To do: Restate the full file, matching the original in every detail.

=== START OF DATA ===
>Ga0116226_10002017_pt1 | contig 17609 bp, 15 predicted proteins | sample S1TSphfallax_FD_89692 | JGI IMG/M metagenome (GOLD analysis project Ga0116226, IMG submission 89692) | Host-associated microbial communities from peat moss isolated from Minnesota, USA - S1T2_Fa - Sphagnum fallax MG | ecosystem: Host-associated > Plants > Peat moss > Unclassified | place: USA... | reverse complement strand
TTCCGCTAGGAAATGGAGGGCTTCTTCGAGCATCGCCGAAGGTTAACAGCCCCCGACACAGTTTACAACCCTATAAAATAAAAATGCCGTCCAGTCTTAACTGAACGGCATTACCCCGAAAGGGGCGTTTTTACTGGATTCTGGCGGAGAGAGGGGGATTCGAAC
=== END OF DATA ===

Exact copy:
>Ga0116226_10002017_pt1 | contig 17609 bp, 15 predicted proteins | sample S1TSphfallax_FD_89692 | JGI IMG/M metagenome (GOLD analysis project Ga0116226, IMG submission 89692) | Host-associated microbial communities from peat moss isolated from Minnesota, USA - S1T2_Fa - Sphagnum fallax MG | ecosystem: Host-associated > Plants > Peat moss > Unclassified | place: USA... | reverse complement strand
TTCCGCTAGGAAATGGAGGGCTTCTTCGAGCATCGCCGAAGGTTAACAGCCCCCGACACAGTTTACAACCCTATAAAATAAAAATGCCGTCCAGTCTTAACTGAACGGCATTACCCCGAAAGGGGCGTTTTTACTGGATTCTGGCGGAGAGAGGGGGATTCGAAC